LETTING GO

I can pretty much tell you this week has been the fucking lousiest week I’ve had since my mom died. It was tons worse than losing my job or deciding not to be a classroom teacher anymore. The idea of letting go of someone we love is immense. It doesn’t matter who that someone is, whether he or she has two feet or four, when it’s time to say good-bye the emotions are overwhelming. 


I had to learn at an early age to let go. My first pet Susie, a fabulous German shepherd, died when I was probably 4. I have pictures of us together and stories my mom told me, but no solid real memories. I know that we used to play “Ring Around the Rosie” together. Apparently, I would grab her tail and she would take my arm in her mouth and we would go around in circles as I sang. Then at the end we would both fall down. 

My Aunt Aileen and Uncle Ches


I had to let go again when I was 12. My wonderful, amazing uncle and godfather, Chesley Jamison, got cancer and died. It was the first funeral I attended where I really knew the person. Unfortunately, it wouldn’t be my last. At 19 I lost my father to cancer. If you’ve read some of my other posts you know he was an alcoholic and there were issues in the family, but it doesn’t matter. He was my dad and he was gone.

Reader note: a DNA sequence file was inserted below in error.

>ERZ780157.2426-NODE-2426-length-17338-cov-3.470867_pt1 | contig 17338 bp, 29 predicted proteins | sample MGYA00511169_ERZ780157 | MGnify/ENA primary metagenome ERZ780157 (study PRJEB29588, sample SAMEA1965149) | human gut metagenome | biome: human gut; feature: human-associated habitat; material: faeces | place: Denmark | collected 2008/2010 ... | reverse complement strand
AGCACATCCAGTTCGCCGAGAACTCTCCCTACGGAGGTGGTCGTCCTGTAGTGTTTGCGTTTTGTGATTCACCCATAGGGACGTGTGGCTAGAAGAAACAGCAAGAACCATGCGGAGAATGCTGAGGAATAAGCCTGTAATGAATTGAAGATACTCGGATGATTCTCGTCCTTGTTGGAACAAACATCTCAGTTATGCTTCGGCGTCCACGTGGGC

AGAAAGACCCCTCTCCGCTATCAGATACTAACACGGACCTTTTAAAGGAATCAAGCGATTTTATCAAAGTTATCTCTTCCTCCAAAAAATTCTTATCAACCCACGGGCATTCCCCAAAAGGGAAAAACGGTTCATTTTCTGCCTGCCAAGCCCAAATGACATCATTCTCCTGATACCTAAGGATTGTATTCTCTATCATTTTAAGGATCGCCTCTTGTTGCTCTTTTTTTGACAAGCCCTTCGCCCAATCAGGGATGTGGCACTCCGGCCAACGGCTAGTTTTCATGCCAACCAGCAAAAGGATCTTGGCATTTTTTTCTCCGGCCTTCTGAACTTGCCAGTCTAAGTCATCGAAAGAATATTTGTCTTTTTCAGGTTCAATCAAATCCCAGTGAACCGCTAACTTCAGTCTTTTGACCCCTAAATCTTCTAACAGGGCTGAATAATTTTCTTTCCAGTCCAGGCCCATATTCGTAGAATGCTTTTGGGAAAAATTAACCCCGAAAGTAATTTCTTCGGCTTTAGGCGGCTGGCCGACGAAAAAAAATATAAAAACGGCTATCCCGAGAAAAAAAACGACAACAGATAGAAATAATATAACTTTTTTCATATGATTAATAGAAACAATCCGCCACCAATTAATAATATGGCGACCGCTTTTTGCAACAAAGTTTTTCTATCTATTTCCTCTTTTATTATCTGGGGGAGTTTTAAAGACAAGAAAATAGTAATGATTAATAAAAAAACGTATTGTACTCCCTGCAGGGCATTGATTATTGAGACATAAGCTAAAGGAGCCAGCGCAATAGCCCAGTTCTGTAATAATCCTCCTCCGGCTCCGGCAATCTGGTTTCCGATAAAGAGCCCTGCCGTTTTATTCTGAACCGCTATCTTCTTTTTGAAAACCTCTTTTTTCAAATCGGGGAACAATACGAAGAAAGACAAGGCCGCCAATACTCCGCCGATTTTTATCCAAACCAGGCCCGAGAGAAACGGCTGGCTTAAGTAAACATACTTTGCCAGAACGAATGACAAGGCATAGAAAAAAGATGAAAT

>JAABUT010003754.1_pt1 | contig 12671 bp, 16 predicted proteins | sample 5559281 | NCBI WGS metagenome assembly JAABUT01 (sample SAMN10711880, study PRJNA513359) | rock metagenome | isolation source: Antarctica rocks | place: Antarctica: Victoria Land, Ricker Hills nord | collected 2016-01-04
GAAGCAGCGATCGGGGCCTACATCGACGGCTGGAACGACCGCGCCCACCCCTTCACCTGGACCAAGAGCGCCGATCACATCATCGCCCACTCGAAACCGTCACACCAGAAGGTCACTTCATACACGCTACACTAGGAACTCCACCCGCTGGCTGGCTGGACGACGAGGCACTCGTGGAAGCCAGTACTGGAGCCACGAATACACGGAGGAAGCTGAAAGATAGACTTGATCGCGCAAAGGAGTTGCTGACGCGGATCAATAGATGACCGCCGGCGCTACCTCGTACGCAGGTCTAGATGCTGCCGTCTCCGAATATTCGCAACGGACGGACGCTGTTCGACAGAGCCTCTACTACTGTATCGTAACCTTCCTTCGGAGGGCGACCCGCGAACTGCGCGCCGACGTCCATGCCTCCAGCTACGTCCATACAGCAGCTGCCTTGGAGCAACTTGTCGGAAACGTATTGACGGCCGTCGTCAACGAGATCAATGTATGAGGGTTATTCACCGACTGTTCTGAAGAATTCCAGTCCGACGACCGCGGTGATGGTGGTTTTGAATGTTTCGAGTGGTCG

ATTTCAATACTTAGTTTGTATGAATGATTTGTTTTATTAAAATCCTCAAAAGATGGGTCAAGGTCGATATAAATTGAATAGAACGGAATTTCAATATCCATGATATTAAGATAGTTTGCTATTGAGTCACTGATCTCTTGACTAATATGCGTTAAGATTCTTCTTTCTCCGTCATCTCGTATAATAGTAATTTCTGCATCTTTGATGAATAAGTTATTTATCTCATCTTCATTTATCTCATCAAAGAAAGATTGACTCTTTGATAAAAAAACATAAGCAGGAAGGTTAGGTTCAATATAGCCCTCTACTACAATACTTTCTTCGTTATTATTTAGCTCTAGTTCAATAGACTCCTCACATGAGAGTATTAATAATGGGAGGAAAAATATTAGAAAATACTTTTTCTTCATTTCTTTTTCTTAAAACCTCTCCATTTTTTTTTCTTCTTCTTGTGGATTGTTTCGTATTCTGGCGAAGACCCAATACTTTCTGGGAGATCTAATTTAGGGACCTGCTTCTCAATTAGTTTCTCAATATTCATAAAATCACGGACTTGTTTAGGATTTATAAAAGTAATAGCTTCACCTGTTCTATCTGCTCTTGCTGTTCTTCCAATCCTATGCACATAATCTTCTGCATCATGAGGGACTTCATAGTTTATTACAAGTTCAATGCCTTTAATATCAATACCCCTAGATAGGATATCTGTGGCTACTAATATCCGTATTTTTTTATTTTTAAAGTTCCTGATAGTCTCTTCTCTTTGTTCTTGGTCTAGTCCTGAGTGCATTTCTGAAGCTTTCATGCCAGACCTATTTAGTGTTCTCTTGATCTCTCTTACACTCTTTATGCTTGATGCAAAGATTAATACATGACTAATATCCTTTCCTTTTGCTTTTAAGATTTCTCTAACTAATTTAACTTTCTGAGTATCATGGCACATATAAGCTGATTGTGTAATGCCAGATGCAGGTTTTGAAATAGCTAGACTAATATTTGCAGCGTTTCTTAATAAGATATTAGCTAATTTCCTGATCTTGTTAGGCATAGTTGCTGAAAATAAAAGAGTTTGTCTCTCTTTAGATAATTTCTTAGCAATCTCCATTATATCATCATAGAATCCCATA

Me and my Dad


Less than 6 months later I had to let go of my sweet loving sheltie, Lady. I’d had her since the first grade and she was my comfort when dad died. I told her things I had never told anyone and she listened and kept all my secrets. After her, I lost both grandmothers. My Gramma Jamison was the hardest since I was so much closer to her. 

Gramma and me


I got a puppy, a beautiful black lab/Irish setter mix and named her Pagan. She was so smart and so much fun. But, as anyone who has fur-babies knows, they don’t live long. So when she was 14 I had to let go again. After that I swore I’d never ever get another pet. It was too difficult this constant letting go.